In 1834, the town of York was incorporated as a city and renamed Toronto. Because there was no City Hall, for a decade after its incorporation, city officials met in the red-brick structure on King Street, at the north end of the St. Lawrence Market complex. In 1849, a fire swept along King Street that destroyed the market. When they rebuilt in 1851, the new two-storey market building was a mixture of architectural styles, with windows topped by Roman arches and others that were rectangular. On the north end of the site, a grand hall was added – the St. Lawrence Hall. It became the cultural centre for the city, where citizenry gathered for recitals, concerts, and important speakers.

1898 water colour pictures-r-5181[1]

Painting depicting the north market of the St. Lawrence Market building, in 1898. This is the structure that was erected in 1851. The view gazes from the southeast corner of Front and Jarvis Streets, the cupola on the St. Lawrence Hall and the spire of St. James Cathedral visible in the background. Toronto Public Library, r- 5181.

1898  pictures-r-6039[1]

Photo taken in 1898, showing the same view as the painting. It is likely this photo was the inspiration for the painting. There were streetcars on Front Street. Toronto Public Library, r- 6039.

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View of the east and south sides of the market building erected in 1851. The cattle are being herded east along Front Street. The streetcar tracks are visible, even though the  roadway is unpaved. The photo is undated but is likely c. 1898.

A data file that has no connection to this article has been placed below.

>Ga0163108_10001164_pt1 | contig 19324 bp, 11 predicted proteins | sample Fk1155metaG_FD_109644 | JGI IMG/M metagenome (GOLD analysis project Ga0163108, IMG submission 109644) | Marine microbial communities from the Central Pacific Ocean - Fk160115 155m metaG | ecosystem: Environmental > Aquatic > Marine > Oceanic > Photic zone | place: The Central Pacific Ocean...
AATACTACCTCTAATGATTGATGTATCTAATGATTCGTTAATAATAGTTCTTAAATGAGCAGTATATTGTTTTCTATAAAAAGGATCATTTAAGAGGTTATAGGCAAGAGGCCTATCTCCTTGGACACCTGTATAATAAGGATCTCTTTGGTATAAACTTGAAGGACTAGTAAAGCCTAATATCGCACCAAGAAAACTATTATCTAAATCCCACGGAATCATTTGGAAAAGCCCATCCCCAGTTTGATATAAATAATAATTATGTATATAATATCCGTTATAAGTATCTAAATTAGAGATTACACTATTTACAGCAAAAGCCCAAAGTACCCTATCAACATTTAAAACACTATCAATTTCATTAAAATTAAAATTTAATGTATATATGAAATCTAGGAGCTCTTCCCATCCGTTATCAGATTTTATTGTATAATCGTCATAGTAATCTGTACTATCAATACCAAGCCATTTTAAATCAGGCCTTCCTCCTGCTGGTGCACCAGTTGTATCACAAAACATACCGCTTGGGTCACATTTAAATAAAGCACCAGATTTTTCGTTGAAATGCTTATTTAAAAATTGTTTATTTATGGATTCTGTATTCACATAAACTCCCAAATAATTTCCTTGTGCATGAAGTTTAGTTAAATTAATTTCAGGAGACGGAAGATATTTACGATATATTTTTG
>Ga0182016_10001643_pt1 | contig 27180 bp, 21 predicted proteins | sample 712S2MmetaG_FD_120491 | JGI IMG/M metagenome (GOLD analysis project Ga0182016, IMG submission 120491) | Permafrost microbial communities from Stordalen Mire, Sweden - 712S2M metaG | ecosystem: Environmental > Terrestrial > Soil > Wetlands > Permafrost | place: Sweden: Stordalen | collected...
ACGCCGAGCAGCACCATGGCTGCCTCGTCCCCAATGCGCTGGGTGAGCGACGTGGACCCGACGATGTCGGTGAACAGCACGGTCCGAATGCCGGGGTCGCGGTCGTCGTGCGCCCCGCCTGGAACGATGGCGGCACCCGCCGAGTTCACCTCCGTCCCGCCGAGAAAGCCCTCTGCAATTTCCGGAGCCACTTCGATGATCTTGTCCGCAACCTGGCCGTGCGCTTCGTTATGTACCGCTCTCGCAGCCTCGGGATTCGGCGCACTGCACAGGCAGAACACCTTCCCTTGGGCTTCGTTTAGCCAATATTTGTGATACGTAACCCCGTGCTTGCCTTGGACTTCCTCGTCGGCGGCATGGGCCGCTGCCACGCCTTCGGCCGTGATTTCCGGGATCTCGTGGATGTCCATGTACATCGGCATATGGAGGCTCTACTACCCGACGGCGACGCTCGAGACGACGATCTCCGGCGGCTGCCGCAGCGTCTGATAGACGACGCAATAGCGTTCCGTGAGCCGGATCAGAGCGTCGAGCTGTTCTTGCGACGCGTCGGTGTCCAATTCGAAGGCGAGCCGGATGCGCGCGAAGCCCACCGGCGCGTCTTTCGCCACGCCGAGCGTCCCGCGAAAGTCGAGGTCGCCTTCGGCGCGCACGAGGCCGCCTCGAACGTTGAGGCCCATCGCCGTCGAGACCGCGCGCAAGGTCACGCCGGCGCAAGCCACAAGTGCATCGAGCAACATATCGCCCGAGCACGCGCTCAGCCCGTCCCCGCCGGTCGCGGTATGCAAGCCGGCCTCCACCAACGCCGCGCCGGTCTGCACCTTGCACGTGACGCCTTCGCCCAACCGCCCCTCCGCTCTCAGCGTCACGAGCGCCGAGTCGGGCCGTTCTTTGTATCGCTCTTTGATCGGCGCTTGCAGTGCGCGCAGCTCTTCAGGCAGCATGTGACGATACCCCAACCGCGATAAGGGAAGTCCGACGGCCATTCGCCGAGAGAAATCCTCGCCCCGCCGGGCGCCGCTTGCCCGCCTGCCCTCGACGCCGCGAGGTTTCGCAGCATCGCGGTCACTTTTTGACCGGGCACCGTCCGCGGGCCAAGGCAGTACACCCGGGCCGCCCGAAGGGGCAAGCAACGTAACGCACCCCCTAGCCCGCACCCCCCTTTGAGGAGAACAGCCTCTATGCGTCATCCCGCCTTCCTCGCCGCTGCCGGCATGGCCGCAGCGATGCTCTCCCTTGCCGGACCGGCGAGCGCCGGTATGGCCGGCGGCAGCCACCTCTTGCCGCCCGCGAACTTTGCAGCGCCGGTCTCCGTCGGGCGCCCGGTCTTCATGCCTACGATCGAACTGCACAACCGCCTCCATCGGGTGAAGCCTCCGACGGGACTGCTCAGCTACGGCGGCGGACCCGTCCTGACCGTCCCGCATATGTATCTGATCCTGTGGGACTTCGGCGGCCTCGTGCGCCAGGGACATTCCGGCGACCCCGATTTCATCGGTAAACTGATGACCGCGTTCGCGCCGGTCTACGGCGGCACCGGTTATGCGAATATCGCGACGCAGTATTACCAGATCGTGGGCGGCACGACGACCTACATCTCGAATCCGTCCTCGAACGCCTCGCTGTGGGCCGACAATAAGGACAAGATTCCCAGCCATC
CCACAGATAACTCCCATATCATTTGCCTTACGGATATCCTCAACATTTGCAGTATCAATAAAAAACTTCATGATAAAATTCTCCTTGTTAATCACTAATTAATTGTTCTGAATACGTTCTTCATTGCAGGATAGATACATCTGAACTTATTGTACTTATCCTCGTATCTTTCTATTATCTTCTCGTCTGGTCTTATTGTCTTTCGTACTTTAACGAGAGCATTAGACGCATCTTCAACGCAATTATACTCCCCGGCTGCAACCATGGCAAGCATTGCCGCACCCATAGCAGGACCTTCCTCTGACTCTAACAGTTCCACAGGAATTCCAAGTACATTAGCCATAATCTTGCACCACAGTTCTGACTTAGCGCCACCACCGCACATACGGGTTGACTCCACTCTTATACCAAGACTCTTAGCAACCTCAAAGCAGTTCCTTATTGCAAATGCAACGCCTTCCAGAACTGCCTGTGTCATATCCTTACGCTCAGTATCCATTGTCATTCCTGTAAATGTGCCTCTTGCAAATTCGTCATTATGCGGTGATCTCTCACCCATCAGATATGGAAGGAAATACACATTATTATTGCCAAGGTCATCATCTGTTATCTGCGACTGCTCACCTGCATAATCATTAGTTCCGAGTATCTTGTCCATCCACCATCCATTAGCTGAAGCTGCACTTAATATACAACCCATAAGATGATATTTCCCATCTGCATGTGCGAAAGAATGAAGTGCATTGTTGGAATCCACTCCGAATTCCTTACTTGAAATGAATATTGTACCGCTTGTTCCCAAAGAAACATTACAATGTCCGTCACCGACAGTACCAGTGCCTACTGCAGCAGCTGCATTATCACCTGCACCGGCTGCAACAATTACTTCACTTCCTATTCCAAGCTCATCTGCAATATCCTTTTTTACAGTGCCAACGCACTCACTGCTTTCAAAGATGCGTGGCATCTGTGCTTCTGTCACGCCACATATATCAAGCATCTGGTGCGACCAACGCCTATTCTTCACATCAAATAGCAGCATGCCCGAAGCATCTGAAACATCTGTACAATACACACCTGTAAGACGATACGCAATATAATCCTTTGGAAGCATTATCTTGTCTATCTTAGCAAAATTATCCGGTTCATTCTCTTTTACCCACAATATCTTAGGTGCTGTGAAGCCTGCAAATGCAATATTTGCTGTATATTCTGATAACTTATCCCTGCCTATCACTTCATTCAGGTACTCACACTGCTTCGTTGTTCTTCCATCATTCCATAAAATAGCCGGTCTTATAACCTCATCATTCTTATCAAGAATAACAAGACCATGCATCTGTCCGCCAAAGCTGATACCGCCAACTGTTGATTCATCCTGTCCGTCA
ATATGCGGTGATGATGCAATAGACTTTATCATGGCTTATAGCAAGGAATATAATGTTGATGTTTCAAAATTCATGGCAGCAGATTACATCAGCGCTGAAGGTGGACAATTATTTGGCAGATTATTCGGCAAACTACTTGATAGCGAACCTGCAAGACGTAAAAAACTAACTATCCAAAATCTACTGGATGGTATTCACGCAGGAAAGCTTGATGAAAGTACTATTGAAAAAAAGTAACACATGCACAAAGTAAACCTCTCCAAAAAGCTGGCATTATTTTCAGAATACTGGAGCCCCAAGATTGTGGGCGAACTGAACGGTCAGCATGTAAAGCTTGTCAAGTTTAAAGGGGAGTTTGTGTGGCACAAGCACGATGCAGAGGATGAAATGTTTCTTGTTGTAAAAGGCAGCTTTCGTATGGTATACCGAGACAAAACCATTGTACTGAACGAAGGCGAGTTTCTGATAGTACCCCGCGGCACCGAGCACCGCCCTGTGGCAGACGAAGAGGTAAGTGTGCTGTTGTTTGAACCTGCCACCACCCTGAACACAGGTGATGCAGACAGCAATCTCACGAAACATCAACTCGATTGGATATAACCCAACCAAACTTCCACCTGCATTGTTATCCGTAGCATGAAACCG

n. market- 1850-1904  pictures-r-6041[1]

View of the east side of the market, looking north on Jarvis Street toward King Street East. The sign for W. E. Dobson Cigar Factory on the south wall of the St. Lawrence Hall belonged to a company that operated from 1883-1898. Toronto Public Library, r-6041.

In 1899, the north market buildings was demolished and another structure erected. Construction was completed in 1904, the architect being John W. Siddal. The style of the building matched that of the south market structure on Front Street. I was inside this building many times during the 1950s and 1960s. I remember its architecture as being rather dreary, its interior cavernous, and on cold days it was drafty. Because the windows were built high up in the walls, it was not well lit, especially on winter mornings. The brick walls and cement floors added to its austerity.

However, the colourful activity on Saturday mornings more than compensated for the structure’s dismal appearance. The interior was composed of one main, open space, the overhead beams visible. At the north end there was a stage to allow the building to be employed for political meetings or community events, as well as entertainers. Unlike the south market, where there were permanent kiosks and stalls, merchants sold their goods from folding tables, which were set-up every Saturday morning. The farmers paid a rental fee to acquire a space. This building was demolished in 1968. 

Series 1465, File 415, Item 6

Plans drawn in 1900 that depict the design for the building to replace the north market building erected in 1851. City of Toronto Archives, Fonds 1465, File 0425, Item 0006.

painting, c. 1945  I0003149[1]

Painting showing the north St. Lawrence Market c. 1945. The view is of the west side of the structure, the St. Lawrence Hall visible on its north side. 

1957  e010955318-v8[1]

Scene in the north market in 1957, the folding tables visible for displaying goods. Canada Archives, 010955318.